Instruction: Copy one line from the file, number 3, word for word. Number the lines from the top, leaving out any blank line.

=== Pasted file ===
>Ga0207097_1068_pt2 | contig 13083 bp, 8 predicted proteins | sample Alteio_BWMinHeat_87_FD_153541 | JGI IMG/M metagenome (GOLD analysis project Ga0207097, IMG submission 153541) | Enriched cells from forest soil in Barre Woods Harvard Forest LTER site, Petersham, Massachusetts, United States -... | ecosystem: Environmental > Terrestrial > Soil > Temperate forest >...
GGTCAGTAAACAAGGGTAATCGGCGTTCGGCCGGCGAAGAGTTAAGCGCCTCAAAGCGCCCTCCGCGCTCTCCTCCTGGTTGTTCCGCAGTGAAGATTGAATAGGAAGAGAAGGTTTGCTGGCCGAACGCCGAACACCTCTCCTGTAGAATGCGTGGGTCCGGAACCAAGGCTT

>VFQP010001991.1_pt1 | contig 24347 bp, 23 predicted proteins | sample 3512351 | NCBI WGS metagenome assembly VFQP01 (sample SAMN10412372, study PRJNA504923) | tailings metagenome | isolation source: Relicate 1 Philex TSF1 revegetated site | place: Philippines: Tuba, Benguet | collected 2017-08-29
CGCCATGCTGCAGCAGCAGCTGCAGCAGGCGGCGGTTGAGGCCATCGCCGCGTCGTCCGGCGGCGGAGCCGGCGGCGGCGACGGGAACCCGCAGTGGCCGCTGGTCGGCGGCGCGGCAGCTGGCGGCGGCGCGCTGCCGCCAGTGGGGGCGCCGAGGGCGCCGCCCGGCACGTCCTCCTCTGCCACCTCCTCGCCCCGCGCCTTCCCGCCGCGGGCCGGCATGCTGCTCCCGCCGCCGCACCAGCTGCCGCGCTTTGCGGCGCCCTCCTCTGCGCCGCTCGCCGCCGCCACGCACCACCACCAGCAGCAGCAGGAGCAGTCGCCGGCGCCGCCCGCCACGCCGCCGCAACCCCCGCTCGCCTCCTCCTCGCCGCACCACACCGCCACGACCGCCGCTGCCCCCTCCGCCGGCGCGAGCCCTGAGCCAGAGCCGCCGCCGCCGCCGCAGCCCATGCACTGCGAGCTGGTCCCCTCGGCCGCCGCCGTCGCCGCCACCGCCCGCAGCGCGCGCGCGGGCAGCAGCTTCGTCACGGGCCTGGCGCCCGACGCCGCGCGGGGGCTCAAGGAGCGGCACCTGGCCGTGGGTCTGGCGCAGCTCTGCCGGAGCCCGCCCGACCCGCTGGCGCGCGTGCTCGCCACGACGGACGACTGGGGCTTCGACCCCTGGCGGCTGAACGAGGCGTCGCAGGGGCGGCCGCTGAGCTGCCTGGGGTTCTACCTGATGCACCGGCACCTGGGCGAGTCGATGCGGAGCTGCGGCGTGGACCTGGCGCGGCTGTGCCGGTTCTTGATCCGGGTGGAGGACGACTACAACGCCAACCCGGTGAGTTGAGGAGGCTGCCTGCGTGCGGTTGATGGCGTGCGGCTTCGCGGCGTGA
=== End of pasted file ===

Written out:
>VFQP010001991.1_pt1 | contig 24347 bp, 23 predicted proteins | sample 3512351 | NCBI WGS metagenome assembly VFQP01 (sample SAMN10412372, study PRJNA504923) | tailings metagenome | isolation source: Relicate 1 Philex TSF1 revegetated site | place: Philippines: Tuba, Benguet | collected 2017-08-29